NEWS HEADLINES

Council approves variances, replat in ETJ

By Bob Buckel | Published Wednesday, December 12, 2012

{{{*}}}The Decatur City Council Monday evening gave its approval to variances that allow a property owner to forego installing curb-and-gutter and sidewalks in a subdivision that sits just outside the city limits.

The council also OK’d letting the property owners, James and Connie Lamirand, replat a four-acre lot into two lots of approximately two acres each on Wild Horse Road, just off Deer Park Road in southwest Decatur.

The variances drew the most discussion, as the council has previously held the line on requiring homeowners to put in sidewalks or at least escrow the money to put them in at some future date. Although the Planning & Zoning Commission approved both variances, the vote was not unanimous. Commissioner Jim Eaton had voted against both requests.

The difference Monday night was spelled out by Planning Director Dedra Ragland.

“This is in the city’s ETJ (extraterritorial jurisdiction) where no sidewalks, curbs and gutters exist, and the city has expressed no interest in annexing this area,” she said.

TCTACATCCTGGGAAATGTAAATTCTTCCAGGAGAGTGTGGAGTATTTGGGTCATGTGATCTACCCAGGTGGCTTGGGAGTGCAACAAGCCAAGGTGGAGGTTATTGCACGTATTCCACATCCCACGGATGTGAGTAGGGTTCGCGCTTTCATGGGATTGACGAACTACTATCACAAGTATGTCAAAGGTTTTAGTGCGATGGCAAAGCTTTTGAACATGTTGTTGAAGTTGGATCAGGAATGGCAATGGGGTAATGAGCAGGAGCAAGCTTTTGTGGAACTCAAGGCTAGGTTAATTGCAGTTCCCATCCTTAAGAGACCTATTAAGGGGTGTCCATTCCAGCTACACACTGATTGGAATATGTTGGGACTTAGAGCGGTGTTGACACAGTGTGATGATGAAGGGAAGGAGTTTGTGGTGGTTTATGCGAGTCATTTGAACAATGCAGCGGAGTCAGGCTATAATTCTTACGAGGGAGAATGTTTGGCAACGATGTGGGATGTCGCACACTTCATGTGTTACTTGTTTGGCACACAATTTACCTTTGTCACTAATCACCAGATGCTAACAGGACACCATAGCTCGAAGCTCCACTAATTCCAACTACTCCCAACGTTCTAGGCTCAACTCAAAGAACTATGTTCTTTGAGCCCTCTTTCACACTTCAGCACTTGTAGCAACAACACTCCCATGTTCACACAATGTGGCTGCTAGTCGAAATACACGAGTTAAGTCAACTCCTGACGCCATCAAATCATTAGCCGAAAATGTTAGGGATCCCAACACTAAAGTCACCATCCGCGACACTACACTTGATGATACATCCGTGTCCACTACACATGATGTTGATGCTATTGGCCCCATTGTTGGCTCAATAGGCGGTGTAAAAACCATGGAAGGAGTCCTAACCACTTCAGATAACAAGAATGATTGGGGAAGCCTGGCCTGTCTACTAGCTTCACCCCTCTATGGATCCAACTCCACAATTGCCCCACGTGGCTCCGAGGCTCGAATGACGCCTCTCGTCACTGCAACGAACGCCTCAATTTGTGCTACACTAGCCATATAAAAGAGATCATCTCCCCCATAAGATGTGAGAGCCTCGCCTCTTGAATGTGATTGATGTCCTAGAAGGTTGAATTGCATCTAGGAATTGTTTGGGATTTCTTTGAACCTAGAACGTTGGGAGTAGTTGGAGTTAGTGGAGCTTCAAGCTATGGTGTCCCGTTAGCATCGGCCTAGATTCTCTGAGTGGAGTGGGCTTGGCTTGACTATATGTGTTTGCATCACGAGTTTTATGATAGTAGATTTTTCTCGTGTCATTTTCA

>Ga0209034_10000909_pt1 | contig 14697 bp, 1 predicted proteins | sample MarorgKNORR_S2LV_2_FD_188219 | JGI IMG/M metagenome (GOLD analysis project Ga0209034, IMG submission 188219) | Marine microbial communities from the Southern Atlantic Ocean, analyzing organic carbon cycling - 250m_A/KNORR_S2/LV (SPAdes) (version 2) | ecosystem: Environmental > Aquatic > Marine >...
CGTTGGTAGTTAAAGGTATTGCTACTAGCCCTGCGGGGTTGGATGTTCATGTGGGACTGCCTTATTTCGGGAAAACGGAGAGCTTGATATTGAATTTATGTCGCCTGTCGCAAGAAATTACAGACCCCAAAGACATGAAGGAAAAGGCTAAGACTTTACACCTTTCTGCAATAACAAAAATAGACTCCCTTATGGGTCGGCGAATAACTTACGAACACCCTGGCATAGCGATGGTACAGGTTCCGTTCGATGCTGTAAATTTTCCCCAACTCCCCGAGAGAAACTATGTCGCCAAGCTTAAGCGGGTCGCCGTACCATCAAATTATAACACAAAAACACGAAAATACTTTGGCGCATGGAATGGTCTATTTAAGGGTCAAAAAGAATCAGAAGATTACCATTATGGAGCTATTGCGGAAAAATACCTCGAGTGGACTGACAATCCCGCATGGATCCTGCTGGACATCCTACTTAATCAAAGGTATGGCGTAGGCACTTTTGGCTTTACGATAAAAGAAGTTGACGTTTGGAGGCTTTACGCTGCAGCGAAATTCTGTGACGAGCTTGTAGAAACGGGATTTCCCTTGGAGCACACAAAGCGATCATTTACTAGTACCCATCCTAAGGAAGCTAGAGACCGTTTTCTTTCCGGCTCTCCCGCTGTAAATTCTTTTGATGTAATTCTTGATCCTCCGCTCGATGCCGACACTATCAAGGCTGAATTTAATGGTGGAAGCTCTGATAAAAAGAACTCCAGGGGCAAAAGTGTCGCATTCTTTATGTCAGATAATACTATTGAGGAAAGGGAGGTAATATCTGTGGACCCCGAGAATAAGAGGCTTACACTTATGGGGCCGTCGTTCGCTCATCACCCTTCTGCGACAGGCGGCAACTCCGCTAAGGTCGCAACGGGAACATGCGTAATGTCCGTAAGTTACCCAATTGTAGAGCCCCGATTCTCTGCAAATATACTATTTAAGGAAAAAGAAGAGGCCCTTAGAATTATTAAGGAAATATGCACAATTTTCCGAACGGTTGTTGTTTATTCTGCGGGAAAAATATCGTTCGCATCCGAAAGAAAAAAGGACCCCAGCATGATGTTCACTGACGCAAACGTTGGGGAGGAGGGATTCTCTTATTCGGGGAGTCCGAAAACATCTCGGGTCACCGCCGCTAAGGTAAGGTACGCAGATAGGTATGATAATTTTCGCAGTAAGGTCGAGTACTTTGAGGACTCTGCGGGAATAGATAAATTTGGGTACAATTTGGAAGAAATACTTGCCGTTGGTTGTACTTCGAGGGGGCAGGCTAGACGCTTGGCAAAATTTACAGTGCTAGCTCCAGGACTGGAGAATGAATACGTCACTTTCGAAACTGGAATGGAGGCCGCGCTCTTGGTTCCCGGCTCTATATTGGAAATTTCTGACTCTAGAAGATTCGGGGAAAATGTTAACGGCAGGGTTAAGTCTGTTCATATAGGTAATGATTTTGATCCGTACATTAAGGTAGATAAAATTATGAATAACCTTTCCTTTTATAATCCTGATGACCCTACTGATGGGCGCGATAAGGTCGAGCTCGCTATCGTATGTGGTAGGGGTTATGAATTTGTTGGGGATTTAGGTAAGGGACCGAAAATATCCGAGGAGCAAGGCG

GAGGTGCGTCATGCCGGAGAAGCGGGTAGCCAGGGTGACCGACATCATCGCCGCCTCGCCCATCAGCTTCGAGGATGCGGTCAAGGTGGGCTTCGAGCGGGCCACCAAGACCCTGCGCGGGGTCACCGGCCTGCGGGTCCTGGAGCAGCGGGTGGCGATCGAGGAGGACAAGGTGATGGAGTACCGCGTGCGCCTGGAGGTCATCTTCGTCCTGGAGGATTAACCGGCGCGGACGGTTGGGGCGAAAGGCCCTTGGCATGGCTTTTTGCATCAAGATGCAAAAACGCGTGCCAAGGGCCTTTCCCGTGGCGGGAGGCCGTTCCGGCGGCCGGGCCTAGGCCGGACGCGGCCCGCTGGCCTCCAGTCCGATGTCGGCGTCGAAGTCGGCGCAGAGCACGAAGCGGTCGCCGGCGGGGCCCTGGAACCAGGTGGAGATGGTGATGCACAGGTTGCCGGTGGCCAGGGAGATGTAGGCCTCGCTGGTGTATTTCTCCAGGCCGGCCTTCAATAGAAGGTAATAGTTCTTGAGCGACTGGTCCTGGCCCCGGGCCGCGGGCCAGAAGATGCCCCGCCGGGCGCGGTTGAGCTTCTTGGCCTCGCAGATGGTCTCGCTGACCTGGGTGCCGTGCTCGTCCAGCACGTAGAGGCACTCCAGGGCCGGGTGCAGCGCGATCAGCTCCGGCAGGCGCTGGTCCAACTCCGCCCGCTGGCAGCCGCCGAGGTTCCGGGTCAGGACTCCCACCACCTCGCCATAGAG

City Manager Brett Shannon expanded on that.

“This subdivision has lots that are two, to 10, to 15 acres,” he said. “It’s not high on the city’s radar screen for annexation because the cost to extend utilities would be prohibitive for the number of taps we’d get.”

Shannon said this particular subdivision actually spurred changes to the city’s design standards which are currently being re-written.

“I’m a fan of curbs, gutters and sidewalks,” Mayor Martin Woodruff said. “But in this particular case I concur with the staff.”

Councilmember Jay Davidson said the only way annexation might make sense at some future time is if property to the west were annexed, essentially making the city surround the subdivision.

“Annexation might be feasible if in the future we annexed back around to the west of there, and we could extend utilities through this subdivision,” he said.

Property owners within 200 feet of the area were notified of the re-plat, according to city codes, and of 10 notices sent out, only three replied – and all three were in favor of it, according to Ragland.

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